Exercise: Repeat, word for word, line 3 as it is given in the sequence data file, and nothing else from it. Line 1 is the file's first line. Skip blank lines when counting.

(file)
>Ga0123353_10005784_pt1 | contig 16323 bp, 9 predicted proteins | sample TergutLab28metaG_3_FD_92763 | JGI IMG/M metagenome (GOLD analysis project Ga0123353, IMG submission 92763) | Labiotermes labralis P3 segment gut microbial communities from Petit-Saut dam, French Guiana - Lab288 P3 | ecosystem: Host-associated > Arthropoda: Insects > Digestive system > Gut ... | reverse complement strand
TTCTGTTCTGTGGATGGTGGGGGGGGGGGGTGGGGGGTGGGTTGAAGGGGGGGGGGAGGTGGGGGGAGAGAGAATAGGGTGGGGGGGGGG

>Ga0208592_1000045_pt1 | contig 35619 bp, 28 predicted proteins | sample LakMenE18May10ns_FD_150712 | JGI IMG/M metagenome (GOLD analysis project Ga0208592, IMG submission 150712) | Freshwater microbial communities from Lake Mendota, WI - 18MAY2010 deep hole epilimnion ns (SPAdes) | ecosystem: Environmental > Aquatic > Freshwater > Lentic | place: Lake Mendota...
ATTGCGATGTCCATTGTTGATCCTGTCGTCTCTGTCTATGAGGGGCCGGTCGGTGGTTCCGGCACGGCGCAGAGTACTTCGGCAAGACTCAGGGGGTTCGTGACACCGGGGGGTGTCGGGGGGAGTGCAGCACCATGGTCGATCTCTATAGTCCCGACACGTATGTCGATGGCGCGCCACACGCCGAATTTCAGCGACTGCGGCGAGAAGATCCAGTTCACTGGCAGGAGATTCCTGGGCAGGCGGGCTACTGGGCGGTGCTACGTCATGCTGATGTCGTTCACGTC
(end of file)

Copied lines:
>Ga0208592_1000045_pt1 | contig 35619 bp, 28 predicted proteins | sample LakMenE18May10ns_FD_150712 | JGI IMG/M metagenome (GOLD analysis project Ga0208592, IMG submission 150712) | Freshwater microbial communities from Lake Mendota, WI - 18MAY2010 deep hole epilimnion ns (SPAdes) | ecosystem: Environmental > Aquatic > Freshwater > Lentic | place: Lake Mendota...